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The Minimalists

Joshua Fields Millburn & Ryan Nicodemus write about living a meaningful life with less stuff for 3 million readers. As featured on: CBS, BBC, NPR, Forbes, The Atlantic, New York Times, Wall Street Journal, USA Today, Boston Globe, Chicago Tribune, and National Post. They live in Missoula, Montana.

Worthy

Ryan Nicodemus, photo by Adam Dressler

I often feel unworthy. I face this feeling when I write on serious topics. I question whether I’m qualified to write about certain subjects, conjuring a tornado of negative thoughts: I’m not perfect. I’m not a Zen master. I’m not Dr. Nicodemus. I’m not worthy.

I could blame my upbringing for this psychological defect. I wasn’t encouraged to be more than I was. However, I clearly remember being told what I wasn’t. Whenever I catch myself inside this whirlwind of negative thought, I recognize what I’m doing and redirect my self-talk toward a more positive direction. Instead of what “I’m not” I focus on what “I am”: I am kind. I am genuine. I am adding value. I am worthy.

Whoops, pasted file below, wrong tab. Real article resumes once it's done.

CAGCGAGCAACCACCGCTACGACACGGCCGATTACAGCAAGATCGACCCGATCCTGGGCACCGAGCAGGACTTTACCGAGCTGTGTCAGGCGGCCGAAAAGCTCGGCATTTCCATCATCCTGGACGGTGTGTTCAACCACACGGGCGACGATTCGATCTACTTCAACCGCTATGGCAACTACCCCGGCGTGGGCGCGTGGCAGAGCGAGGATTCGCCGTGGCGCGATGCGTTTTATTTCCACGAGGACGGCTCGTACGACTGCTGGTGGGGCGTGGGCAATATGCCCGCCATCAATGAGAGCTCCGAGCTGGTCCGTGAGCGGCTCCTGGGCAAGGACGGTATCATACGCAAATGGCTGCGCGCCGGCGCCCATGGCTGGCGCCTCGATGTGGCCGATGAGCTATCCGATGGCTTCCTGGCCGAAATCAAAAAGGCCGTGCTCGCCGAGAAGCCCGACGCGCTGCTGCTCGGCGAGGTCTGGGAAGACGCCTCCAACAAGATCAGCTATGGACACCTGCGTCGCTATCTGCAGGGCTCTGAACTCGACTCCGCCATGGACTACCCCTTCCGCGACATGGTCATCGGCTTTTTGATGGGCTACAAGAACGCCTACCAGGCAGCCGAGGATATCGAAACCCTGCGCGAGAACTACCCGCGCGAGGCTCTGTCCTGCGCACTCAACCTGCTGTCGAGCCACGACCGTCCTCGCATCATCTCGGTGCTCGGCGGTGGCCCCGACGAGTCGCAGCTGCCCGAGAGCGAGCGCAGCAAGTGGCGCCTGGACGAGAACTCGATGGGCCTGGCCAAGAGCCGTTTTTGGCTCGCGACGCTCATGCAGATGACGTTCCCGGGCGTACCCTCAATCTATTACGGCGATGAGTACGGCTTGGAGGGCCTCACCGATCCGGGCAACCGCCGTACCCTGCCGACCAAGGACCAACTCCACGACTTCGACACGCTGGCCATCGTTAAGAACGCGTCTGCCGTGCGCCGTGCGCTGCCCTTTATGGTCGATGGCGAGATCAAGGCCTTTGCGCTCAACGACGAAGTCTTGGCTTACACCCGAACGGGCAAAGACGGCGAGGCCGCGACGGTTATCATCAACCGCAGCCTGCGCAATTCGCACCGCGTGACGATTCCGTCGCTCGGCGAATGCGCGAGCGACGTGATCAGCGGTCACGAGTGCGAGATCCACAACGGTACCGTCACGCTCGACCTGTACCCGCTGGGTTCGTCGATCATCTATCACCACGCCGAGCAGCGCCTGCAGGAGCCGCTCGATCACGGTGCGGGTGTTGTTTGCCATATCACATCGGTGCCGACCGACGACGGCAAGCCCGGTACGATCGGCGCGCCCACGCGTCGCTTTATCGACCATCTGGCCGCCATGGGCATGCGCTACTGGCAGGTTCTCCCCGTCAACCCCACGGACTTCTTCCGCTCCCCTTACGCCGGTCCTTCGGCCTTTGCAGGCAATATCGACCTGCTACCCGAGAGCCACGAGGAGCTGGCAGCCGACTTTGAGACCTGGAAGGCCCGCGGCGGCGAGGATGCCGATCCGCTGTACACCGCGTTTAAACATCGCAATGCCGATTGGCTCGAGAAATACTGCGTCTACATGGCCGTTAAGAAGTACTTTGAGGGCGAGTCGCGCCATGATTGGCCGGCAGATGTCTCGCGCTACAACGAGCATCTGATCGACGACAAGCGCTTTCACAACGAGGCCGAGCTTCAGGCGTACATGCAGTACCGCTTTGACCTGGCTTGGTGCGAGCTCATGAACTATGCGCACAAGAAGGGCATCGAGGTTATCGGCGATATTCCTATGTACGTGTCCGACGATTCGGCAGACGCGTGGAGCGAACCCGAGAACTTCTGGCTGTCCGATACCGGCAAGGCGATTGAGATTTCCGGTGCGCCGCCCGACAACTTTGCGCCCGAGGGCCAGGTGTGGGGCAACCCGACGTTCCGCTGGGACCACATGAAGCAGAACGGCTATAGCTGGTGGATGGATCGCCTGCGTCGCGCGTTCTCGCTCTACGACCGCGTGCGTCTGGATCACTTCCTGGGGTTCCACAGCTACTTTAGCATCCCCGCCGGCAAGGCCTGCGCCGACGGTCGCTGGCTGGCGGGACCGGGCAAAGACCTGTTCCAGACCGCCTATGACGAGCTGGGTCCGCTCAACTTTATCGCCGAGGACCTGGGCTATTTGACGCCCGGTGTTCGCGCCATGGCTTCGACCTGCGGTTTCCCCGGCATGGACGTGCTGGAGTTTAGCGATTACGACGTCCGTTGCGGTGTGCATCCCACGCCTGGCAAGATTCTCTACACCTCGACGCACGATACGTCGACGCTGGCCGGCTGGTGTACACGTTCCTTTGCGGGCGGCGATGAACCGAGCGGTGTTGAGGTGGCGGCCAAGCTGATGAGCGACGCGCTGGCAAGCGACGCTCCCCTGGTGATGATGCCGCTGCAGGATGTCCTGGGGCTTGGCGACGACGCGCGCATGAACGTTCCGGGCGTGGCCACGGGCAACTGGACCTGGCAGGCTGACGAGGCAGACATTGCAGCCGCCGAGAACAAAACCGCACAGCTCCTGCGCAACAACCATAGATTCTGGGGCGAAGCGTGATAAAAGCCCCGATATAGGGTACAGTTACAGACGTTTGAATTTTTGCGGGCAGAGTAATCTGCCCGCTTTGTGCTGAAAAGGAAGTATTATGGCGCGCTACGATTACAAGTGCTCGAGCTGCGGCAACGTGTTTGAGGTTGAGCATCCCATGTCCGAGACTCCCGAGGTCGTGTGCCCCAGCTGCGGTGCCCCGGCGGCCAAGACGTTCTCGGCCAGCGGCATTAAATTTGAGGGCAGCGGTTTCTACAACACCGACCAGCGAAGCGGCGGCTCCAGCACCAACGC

Our level of self-worth is directly affected by the rules we’ve built for ourselves. If you have a rule for yourself that says “I am not a baker if I don’t own a bakery,” then guess what—you’re not going to feel worthy enough to call yourself a baker until you open a bakery.

Most of our internal rules have been shaped by years of reinforcement. That doesn’t mean  we have to live by those rules for the rest of our lives, though. When we catch ourselves feeling unworthy, we should look for the rule we’ve established that makes us feel this way.

Regardless of what we’ve done in our pasts, we still get to decide our own levels of self-worth based on the rules we’ve established. As long as you are living up to those rules, you are worthy.